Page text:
The Biden administration Student loan forgiveness plan opened the door for thousands of educators, but many were not accepted.
Initial figures show there was a 98% rejection rate, with more than 4,500 unsuccessful educators in 2,700 schools in all 50 states as well as Washington DC.
These Politico figures highlight the difficulties in gaining approval for the plan, and this is expected to continue for the most part in the years to come with an 80% rejection rate expected until 2026 by the Student Borrower Protection Center.
How to get approved for a student loan forgiveness
One factor that many applicants have fallen in love with is incomplete paperwork, where errors or missing documents have cost applicants dearly.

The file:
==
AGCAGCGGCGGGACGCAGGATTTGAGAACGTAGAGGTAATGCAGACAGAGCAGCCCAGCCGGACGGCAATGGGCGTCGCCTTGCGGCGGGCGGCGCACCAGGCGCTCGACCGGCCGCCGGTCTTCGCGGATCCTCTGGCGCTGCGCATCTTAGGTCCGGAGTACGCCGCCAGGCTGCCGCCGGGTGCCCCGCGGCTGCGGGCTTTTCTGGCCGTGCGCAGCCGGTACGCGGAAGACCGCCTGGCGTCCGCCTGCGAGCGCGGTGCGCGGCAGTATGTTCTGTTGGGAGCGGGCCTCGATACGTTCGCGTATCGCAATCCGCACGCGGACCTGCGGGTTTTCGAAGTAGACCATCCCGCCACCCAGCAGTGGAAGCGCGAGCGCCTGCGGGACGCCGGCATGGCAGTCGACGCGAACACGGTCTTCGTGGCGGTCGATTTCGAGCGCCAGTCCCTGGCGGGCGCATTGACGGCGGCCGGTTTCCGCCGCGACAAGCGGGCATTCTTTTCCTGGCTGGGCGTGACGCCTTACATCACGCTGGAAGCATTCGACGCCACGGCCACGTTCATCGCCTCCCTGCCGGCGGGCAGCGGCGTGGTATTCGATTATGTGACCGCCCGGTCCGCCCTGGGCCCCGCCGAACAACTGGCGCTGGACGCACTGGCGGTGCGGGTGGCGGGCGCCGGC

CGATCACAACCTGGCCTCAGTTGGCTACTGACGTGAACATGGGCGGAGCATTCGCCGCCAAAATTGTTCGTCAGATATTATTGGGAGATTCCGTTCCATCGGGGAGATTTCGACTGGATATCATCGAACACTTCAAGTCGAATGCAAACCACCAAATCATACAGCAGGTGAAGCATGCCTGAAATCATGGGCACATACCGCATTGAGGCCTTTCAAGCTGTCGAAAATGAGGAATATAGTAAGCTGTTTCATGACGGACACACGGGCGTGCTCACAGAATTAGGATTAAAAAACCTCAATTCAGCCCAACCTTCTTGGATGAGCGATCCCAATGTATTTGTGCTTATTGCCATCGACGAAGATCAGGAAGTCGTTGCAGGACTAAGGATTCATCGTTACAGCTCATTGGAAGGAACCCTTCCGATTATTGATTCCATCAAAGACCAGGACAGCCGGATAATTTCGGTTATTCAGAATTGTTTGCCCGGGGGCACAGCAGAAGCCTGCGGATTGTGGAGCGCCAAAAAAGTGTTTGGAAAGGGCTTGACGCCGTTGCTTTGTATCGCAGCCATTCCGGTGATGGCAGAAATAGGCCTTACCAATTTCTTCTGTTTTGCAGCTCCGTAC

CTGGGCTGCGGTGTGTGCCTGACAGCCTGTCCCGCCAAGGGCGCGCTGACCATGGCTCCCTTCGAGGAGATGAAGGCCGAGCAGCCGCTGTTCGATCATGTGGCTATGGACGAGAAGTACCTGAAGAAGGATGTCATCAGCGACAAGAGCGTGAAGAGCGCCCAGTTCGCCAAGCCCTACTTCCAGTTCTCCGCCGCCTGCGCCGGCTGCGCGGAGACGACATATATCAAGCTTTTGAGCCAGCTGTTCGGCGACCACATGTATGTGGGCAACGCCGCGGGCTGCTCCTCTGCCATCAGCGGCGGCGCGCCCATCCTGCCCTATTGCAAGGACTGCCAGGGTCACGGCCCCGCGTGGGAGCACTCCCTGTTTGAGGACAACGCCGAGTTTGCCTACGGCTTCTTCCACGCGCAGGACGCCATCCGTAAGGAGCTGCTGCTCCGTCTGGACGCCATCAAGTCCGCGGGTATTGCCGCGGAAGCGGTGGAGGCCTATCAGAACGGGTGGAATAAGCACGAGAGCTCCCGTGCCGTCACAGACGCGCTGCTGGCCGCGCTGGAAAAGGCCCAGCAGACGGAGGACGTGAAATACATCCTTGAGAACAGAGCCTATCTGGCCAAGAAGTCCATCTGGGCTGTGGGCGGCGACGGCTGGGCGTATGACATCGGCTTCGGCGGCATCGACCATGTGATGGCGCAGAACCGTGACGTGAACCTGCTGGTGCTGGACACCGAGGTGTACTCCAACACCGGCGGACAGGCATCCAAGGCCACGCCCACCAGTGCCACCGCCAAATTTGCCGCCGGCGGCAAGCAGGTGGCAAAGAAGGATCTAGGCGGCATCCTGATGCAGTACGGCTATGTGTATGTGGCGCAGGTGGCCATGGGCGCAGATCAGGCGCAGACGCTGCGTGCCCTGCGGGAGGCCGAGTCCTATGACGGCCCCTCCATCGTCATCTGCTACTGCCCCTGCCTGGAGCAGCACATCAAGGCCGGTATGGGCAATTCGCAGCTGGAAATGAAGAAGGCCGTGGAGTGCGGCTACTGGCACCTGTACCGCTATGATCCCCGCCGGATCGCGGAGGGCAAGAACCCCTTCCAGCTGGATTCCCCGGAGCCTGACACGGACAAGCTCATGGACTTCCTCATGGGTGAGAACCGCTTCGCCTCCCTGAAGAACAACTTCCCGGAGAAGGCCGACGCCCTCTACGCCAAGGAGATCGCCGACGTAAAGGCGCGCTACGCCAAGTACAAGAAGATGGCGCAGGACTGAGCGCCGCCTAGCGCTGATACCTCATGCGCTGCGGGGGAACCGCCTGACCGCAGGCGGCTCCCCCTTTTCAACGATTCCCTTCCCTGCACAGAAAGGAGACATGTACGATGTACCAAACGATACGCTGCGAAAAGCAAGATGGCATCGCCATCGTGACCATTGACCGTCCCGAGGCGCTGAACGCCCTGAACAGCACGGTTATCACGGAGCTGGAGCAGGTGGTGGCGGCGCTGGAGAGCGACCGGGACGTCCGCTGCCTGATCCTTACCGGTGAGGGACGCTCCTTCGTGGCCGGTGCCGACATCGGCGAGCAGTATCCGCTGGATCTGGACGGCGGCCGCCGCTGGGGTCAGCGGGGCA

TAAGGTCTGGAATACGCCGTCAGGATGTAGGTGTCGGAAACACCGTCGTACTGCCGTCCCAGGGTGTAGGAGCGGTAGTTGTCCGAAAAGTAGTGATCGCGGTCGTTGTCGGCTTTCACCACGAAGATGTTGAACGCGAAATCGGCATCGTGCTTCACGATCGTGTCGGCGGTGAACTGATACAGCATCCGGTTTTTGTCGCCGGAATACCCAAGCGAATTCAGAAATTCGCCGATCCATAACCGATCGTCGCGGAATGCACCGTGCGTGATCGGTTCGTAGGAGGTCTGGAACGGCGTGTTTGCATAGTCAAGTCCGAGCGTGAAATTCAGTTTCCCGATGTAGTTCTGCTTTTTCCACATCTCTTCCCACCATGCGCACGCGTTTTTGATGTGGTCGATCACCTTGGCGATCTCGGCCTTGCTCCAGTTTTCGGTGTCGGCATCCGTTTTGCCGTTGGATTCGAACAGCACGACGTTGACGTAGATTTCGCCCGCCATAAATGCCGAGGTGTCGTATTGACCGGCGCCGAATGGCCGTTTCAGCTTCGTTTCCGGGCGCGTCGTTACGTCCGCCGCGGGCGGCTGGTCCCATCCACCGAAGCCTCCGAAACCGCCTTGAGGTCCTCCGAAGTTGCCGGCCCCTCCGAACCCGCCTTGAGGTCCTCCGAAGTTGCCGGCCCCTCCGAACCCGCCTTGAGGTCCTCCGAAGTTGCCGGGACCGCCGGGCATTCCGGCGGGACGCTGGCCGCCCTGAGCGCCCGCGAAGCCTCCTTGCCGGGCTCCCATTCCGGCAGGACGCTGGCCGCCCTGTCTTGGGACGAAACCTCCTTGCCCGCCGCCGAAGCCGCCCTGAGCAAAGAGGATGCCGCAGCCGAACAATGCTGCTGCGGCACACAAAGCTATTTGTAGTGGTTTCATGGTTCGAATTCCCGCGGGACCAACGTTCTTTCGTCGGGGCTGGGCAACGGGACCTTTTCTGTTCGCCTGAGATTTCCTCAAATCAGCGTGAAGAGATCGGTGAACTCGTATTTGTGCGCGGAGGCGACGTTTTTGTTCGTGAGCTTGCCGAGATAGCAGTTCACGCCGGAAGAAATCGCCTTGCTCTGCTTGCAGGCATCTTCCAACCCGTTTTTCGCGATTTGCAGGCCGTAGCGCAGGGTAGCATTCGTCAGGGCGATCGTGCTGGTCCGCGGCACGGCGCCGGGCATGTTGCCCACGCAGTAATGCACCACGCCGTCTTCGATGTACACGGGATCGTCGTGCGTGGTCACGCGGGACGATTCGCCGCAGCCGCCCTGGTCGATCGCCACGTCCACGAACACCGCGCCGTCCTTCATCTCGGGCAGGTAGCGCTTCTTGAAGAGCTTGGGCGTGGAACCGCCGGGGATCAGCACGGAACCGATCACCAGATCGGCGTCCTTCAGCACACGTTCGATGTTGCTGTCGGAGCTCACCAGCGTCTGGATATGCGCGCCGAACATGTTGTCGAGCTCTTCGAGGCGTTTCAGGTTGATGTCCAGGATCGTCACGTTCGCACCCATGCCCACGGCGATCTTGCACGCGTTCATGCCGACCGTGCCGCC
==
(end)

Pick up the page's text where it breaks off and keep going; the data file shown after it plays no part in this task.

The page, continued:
In order to have the best chance of being approved, an authorized signing officer from your employer must sign your Certificate of employment form.
It’s also worth asking a friend or relative to check your papers for typos or missing files or dates.
Another common story is that students do not realize that their loans do not qualify for the program.
Only direct loans are eligible, which means that private loans, Perkin loans and FFELP loans are not eligible, although these may be combined into one Direct consolidation loan.
Likewise, your loan should have an income-based repayment plan, which can be either an income-based repayment (IBR) or a revised payment as you earn (REPAYE).
Finally, another important factor is to keep in mind that it is your employer, not your role, that helps you qualify for the public service loan exemption.
Your employer must be a qualified public service employer and a private company that has a state government as a client would not qualify.